Adopted, Part 2 (of many)

Abandoned
Ungrateful
Silenced
Dismissed
Misunderstood
Rejected
Unlike
Disconnected
Deserted
Different

I started the list as a way to organize my thoughts for this post. But the more I looked at it, the more it looked finished the way it was.

It’s how I feel. And I get so tired of having to justify how I feel.

My husband, my children, have no idea how to respond to my feelings of abandonment. They’re kind and sympathetic, certainly, but I can see the puzzlement behind their eyes. “You have us now. You’re not alone.”

Yes, I am.

I will never be whole, no matter how much I try to fill the hole. The first, most important person in my life rejected me. Gave me to strangers “because she loved me so much.” (THERE’S the lie that burns worse than all others.)

I’m tired of staying silent to protect the feelings of my adopted family. I’m tired of trying to explain unexplainable feelings. I’m tired of smiling when you ask me if I’m Grateful for my adoptive family. (I actually am grateful. But wanting to know who I am does not mean I am Ungrateful. It means I am human.) I’m really, REALLY tired of “experts” telling me that the separation from my mother at birth cannot possibly still affect me, that it’s utter nonsense that I’d have those memories and remember that trauma.

Lesli Johnson wrote a piece for the Huffington Post earlier this year that articulates this truth better than I can. I’d love to print this on a card to hand to anyone who asks me about adoption.

So it’s probably better if you don’t ask me about adoption, unless you’re prepared to hear the truth. My truth.

My
Abandoned
Ungrateful
Silenced
Dismissed
Misunderstood
Rejected
Unlike
Disconnected
Deserted
Different
Truth.

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About techlady911

Still trying to decide what I want to be when I grow up. Pictures are my lifeline, words are my wings.
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7 Responses to Adopted, Part 2 (of many)

  1. This is wonderful heart-gripping writing. I’m so sorry for your sadness.

    • techlady911 says:

      Thank you for your kindness. I’ve found that the older I get, the more intense these feelings become. I was totally unprepared for that; I thought they’d dissipate with the growth of my own family. I guess it just proves the old saying that the heart has its reason, whereof reason knows nothing.
      Thank you for reading.

  2. brendamarroy says:

    I wasn’t given up for adoption but I feel a lot of what you describe. My mother raised me but she was emotionally unavailable and my daddy left when I was a little girl. Abandonment haunts us and I believe it takes a lifetime of processing our issues, being compassionate and kind to ourselves, and being present to what is to bring us to a place of healing and wholeness. I hear your sadness and want you to know you are not alone. As far as the experts saying you should not feel what you feel, I have to wonder if they have given themselves the gift of feeling what is there. Thank you for empowering others by sharing your truth.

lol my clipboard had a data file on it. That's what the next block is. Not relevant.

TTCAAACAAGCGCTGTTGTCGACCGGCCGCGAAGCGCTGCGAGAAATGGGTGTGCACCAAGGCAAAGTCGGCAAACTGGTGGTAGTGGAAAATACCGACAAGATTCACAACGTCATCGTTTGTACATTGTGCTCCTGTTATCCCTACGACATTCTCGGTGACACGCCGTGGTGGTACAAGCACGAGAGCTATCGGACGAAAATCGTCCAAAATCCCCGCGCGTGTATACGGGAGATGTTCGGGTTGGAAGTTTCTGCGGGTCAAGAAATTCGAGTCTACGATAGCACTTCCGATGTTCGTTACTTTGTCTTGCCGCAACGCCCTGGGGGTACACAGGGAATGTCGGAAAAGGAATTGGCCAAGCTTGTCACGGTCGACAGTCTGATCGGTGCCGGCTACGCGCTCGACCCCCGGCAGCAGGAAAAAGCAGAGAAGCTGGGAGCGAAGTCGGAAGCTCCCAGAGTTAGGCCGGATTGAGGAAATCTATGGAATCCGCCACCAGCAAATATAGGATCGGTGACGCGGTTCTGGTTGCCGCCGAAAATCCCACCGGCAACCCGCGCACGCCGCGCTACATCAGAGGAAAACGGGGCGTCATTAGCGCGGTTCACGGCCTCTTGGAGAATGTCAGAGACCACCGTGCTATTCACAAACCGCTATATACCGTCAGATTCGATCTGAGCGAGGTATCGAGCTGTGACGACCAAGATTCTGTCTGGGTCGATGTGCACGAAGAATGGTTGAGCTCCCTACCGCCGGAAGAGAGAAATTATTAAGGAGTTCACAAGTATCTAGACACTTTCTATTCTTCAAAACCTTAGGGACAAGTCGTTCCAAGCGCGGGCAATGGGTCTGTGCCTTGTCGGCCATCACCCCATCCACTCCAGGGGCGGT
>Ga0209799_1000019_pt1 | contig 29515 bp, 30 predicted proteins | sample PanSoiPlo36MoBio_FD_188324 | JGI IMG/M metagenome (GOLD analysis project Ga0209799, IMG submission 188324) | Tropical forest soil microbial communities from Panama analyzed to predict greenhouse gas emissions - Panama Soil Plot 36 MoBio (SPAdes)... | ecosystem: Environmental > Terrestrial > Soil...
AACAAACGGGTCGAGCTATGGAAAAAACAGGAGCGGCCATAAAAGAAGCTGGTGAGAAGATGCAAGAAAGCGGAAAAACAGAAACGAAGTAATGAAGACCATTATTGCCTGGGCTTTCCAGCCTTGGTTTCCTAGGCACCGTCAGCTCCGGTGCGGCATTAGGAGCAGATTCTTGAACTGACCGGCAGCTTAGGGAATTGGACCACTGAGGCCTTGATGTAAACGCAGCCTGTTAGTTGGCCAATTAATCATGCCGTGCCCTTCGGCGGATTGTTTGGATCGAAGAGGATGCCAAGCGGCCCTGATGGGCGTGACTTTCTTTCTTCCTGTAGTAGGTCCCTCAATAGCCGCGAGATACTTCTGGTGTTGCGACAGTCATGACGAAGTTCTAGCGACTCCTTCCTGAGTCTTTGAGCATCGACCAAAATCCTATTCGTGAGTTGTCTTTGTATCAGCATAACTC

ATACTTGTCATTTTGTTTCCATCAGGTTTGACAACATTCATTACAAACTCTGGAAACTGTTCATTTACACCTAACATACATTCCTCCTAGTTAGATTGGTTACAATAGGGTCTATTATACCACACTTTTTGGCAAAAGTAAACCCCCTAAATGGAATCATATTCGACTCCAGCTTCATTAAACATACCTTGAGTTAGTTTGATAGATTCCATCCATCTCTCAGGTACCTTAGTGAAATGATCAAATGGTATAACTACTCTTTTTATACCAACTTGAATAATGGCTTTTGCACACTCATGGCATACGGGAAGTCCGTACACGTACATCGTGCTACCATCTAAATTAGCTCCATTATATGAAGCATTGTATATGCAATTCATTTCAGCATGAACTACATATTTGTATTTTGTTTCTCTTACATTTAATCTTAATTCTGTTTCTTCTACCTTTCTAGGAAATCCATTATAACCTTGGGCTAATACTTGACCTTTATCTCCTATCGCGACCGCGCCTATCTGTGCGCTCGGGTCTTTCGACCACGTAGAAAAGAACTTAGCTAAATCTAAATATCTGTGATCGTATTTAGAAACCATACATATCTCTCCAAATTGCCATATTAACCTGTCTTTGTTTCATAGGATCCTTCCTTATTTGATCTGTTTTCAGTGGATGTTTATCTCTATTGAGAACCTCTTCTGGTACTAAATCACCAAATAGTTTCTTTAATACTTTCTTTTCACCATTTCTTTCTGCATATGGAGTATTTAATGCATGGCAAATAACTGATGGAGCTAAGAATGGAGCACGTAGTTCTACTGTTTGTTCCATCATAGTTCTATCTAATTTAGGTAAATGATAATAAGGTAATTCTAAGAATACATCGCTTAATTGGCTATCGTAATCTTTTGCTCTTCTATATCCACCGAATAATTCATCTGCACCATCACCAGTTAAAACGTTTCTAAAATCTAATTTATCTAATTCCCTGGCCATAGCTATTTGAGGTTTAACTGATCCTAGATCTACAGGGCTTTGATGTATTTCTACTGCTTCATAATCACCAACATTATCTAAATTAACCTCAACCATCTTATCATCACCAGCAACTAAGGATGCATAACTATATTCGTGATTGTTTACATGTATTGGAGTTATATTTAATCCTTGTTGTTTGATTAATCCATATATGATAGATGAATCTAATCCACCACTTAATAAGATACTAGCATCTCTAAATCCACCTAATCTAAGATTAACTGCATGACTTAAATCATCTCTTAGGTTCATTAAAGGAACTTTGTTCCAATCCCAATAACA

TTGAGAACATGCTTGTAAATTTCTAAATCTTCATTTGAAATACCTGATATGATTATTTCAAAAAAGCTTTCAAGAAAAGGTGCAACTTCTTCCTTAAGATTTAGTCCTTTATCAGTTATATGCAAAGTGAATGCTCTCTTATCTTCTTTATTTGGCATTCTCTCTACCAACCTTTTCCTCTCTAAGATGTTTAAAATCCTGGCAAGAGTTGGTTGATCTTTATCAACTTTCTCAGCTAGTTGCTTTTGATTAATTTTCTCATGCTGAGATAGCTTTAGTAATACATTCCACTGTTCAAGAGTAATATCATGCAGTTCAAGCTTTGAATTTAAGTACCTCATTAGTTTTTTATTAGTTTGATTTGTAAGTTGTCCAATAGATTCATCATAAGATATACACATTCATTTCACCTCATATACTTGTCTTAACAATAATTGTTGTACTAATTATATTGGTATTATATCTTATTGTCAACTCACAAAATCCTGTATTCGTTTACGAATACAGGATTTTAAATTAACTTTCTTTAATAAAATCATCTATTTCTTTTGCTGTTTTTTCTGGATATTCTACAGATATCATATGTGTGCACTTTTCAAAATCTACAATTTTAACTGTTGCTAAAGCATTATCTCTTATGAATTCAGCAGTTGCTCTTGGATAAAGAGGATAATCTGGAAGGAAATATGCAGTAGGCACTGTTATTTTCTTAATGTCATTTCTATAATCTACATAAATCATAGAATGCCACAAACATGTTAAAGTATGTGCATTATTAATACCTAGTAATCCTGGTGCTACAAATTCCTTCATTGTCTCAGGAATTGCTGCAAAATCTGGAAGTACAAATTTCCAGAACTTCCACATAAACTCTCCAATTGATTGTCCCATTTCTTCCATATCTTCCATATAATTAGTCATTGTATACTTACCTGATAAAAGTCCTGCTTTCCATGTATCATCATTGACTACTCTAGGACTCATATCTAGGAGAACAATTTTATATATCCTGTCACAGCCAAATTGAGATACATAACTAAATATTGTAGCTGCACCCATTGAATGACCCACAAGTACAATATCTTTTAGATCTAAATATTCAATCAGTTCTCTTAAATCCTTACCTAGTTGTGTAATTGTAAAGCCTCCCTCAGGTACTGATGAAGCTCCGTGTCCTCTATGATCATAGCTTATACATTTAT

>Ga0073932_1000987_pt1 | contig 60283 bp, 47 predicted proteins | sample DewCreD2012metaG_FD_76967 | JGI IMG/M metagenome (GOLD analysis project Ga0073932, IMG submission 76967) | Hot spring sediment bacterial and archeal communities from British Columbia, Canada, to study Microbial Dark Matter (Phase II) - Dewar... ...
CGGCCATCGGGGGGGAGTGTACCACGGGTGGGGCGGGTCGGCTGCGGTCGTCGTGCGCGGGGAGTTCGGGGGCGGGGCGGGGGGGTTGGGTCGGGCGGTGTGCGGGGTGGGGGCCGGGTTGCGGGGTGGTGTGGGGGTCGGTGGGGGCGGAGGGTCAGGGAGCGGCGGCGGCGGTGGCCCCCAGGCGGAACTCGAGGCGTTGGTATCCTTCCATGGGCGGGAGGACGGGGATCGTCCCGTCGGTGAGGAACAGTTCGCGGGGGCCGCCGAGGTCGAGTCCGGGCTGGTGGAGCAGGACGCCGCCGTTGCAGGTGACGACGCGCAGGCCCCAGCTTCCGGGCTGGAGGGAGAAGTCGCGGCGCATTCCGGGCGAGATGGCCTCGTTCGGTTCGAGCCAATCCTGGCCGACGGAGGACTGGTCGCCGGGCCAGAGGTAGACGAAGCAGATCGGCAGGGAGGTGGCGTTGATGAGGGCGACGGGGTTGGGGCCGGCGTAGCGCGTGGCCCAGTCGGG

• techlady911 says:

      Ah, if only I could master that “compassionate and kind to ourselves” part. Why is it, brendamarroy, that we are hardest on ourselves?
      Thank you for standing beside me. It means a great deal.

      • brendamarroy says:

        I have a sense that being hard on ourselves is part of the pathology we develop when our basic belief is something must be wrong with me. It’s one of the ways we can continue to prove to Self that we do not matter. Does this make sense to you?

  3. techlady911 says:

    What a brilliant flash of insight you’ve just provdided for me, Brenda. That makes perfect sense.

    My current resolution is to recognize my sadness and discouragement for what it truly is: a need to pay attention to my spiritual needs and to be kinder to myself. I have always (well, not *always,* but in my adult years) believed that *I* am in full control of my attitude and outlook, and that if I don’t like the way I’m feeling, I must choose to feel differently. I just lose sight of that truth every once in a while. Thanks for your help.

  4. ShimonZ says:

    I am usually put off by lists… but this one sounds like a poem. To me it seems that the best way to deal with being abandoned or lonely, is to make the best of what I find in this world alone… with no expectations from anyone else. The first years of my life were completely alone. It was terrible. But now in old age, I find that I get a lot of strength from being alone. Sometimes I seek out solitude, when I have problems in life.

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